Editorial | Reflections on 24 years of freedom

The celebration of Freedom Day today must be seen as a moment of reflection on the state of our nation and the democratic journey we began 24 years ago.

Whichever sensible tools of assessment one employs, we must agree South Africa is a better country today than it was 2½ decades ago.

However, it is also common cause that the last 10 years in particular were a litmus test for our young democracy, our constitution and the institutions that give meaningful expression to it.

More importantly, events of recent years, political or otherwise, have shattered the myth of a united rainbow nation and instead forced us to confront the social and economic realities that make our country a tale of two worlds.

The current conversation on the redistribution of land, for example – more than any other in recent times – compels us to tackle difficult questions on race, power relations and the flawed social architecture of our nation.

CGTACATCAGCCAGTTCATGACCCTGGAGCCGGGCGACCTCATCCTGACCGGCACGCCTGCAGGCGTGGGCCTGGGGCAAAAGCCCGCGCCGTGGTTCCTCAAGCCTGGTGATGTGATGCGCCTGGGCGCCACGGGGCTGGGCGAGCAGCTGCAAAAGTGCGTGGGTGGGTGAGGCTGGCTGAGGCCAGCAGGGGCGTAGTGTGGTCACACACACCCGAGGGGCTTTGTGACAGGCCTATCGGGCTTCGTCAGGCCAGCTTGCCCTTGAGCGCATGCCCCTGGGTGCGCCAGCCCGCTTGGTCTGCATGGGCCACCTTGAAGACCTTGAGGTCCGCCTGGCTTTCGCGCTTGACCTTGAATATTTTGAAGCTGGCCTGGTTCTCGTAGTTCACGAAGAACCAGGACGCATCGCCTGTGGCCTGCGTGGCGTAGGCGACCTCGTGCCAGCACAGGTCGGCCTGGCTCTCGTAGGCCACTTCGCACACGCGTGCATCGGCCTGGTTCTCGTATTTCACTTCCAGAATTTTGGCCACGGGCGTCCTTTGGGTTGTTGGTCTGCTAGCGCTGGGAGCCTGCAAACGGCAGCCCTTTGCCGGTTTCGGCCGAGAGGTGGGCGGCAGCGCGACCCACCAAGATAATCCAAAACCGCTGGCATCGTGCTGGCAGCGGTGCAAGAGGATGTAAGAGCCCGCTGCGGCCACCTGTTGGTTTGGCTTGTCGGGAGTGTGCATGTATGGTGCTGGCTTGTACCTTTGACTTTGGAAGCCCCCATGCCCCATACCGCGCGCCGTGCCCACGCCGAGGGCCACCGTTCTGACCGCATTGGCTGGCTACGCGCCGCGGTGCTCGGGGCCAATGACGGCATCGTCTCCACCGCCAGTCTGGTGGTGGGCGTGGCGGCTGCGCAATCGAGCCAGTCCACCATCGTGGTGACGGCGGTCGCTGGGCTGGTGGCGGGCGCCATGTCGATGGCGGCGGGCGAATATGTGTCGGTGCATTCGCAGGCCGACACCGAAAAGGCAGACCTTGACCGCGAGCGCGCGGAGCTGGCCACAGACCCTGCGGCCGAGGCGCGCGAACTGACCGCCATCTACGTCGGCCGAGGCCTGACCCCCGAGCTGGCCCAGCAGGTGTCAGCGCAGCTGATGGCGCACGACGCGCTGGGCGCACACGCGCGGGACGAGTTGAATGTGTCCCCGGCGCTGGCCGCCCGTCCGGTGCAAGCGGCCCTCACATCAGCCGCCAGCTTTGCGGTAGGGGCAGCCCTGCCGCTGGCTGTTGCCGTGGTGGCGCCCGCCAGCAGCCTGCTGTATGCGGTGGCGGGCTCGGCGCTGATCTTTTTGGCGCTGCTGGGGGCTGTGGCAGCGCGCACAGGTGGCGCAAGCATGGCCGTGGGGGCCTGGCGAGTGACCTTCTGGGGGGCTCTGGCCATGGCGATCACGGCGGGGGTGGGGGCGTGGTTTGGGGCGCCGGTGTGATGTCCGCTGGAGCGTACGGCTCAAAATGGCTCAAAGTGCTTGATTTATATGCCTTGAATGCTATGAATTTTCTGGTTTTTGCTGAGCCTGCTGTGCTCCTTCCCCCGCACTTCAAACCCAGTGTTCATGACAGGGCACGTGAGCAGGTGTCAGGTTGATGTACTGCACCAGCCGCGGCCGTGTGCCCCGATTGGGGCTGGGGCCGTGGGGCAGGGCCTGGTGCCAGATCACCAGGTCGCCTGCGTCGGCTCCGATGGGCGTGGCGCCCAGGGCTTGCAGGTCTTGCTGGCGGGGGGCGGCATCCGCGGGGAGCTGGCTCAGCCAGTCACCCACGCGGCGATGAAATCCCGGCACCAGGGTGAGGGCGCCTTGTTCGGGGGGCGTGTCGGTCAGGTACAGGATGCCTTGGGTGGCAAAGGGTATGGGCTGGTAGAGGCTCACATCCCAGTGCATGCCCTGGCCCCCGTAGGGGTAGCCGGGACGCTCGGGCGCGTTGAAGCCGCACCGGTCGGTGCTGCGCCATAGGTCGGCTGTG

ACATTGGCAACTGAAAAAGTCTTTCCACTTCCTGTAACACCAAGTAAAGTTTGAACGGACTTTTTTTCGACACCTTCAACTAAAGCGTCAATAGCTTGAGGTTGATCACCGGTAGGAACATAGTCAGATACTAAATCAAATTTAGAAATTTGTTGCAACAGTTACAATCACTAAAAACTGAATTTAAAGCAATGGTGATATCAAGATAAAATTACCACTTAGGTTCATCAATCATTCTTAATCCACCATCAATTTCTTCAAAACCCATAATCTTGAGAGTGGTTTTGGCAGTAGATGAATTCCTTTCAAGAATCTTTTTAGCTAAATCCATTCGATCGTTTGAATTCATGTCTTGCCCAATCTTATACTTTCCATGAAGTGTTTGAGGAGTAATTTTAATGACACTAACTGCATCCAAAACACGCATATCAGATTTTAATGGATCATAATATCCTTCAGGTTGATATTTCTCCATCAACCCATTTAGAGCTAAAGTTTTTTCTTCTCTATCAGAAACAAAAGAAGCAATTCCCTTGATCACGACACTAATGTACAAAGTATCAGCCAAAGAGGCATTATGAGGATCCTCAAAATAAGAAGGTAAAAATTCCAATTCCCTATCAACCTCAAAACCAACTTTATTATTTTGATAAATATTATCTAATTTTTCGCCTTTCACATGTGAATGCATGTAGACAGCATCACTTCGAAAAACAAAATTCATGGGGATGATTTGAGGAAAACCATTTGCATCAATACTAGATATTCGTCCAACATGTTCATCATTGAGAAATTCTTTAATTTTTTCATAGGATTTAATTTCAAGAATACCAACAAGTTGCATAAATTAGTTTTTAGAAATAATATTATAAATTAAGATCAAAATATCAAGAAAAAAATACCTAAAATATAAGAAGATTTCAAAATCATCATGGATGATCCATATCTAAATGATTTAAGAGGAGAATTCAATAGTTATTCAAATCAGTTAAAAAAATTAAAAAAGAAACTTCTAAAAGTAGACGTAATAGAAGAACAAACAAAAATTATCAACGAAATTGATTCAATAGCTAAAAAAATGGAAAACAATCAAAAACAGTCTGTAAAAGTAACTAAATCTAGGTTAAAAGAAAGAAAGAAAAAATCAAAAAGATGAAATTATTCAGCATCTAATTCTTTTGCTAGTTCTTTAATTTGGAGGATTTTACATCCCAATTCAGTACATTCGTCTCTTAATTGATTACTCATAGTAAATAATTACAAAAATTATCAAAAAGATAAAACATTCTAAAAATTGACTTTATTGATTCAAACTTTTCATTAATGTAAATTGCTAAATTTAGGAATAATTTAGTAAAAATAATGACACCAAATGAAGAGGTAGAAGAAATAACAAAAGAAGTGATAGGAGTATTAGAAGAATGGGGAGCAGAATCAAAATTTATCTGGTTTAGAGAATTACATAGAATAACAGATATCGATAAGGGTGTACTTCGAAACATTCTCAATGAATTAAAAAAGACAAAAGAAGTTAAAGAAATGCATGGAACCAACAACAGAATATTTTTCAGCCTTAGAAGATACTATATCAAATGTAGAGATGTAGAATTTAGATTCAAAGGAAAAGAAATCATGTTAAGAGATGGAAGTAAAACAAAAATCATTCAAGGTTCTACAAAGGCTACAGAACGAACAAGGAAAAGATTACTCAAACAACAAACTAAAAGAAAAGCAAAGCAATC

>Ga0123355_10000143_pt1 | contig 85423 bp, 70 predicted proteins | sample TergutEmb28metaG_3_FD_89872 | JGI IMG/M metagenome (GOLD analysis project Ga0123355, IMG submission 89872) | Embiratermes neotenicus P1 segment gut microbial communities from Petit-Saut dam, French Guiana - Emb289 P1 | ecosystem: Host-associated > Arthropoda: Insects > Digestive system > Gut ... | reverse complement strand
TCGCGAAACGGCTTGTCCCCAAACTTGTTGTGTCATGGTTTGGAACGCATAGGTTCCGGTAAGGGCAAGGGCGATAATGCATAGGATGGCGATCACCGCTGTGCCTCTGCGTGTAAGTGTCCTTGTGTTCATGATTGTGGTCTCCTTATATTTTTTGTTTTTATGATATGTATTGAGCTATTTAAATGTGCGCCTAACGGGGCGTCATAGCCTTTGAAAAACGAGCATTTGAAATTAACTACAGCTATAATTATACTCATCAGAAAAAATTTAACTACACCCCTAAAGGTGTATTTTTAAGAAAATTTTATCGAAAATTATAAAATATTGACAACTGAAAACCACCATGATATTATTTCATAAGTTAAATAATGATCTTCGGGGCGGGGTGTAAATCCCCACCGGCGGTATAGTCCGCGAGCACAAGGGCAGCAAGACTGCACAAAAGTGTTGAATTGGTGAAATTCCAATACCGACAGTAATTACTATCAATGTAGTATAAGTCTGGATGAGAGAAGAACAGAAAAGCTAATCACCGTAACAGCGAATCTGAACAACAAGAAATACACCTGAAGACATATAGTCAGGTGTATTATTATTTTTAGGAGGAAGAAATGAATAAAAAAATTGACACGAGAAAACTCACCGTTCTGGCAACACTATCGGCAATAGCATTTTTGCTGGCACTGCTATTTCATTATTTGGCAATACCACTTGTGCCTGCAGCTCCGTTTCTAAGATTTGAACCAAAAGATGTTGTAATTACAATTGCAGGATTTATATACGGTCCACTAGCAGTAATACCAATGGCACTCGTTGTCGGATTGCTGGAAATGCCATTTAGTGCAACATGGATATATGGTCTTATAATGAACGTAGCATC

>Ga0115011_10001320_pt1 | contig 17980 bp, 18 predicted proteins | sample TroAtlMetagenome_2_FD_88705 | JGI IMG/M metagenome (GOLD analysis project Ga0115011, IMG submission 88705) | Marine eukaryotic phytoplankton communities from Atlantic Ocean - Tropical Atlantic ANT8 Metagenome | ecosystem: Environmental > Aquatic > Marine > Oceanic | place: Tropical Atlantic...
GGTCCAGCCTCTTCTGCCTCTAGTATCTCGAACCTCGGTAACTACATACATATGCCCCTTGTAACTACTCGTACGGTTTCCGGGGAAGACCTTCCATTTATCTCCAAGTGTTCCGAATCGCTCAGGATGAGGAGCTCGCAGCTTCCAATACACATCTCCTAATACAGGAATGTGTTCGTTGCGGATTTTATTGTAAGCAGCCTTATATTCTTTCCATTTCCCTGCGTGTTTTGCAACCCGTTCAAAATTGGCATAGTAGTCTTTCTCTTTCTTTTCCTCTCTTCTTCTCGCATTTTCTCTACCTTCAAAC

It has increasingly become evident that despite making some reforms, these are questions we did not fully interrogate when we made that all-important social pact in 1994.

Now at a crossroads, our country is presented with yet another opportunity to give practical meaning to the principle of freedom and democracy – one that presents tangible and sustainable economic opportunities to the most disenfranchised.

Which road are we to choose? One that is only fuelled by populism, or a more difficult one that seeks realistic solutions to the multiple crises that we face, no matter how unpopular they may be?

Our challenges are well documented. Our economy is not growing fast enough to employ those who desperately need jobs. Our education system does not produce the kind of quality results we need. Ours remains one of the most violent societies in the world. The list is endless.

Mindful that the choices we make in this era carry far reaching consequences for our nation, we must therefore ask this crucial question: what are we each willing to invest to build the kind of nation we want to be?